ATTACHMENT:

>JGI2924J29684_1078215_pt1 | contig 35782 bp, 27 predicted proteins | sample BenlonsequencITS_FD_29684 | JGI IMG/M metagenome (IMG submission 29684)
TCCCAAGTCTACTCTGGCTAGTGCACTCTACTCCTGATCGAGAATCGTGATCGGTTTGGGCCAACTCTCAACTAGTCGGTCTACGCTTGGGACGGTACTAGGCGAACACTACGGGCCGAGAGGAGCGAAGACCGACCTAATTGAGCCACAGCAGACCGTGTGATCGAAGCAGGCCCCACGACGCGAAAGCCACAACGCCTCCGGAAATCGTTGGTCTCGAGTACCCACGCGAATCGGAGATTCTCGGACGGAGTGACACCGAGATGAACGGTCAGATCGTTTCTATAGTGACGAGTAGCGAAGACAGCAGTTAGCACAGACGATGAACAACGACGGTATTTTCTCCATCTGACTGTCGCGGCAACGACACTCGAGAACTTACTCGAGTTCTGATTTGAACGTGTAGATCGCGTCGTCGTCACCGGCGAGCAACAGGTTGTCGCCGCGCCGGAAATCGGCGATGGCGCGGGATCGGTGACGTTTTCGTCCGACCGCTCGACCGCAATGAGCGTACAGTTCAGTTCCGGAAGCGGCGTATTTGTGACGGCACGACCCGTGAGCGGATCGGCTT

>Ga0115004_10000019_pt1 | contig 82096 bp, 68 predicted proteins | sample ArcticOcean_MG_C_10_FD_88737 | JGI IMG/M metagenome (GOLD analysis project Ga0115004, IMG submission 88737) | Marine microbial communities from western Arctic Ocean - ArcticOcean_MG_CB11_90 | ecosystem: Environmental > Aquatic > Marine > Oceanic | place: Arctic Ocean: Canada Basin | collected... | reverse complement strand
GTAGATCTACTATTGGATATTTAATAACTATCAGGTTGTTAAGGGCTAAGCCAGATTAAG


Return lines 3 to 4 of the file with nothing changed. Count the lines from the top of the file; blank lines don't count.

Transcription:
>Ga0115004_10000019_pt1 | contig 82096 bp, 68 predicted proteins | sample ArcticOcean_MG_C_10_FD_88737 | JGI IMG/M metagenome (GOLD analysis project Ga0115004, IMG submission 88737) | Marine microbial communities from western Arctic Ocean - ArcticOcean_MG_CB11_90 | ecosystem: Environmental > Aquatic > Marine > Oceanic | place: Arctic Ocean: Canada Basin | collected... | reverse complement strand
GTAGATCTACTATTGGATATTTAATAACTATCAGGTTGTTAAGGGCTAAGCCAGATTAAG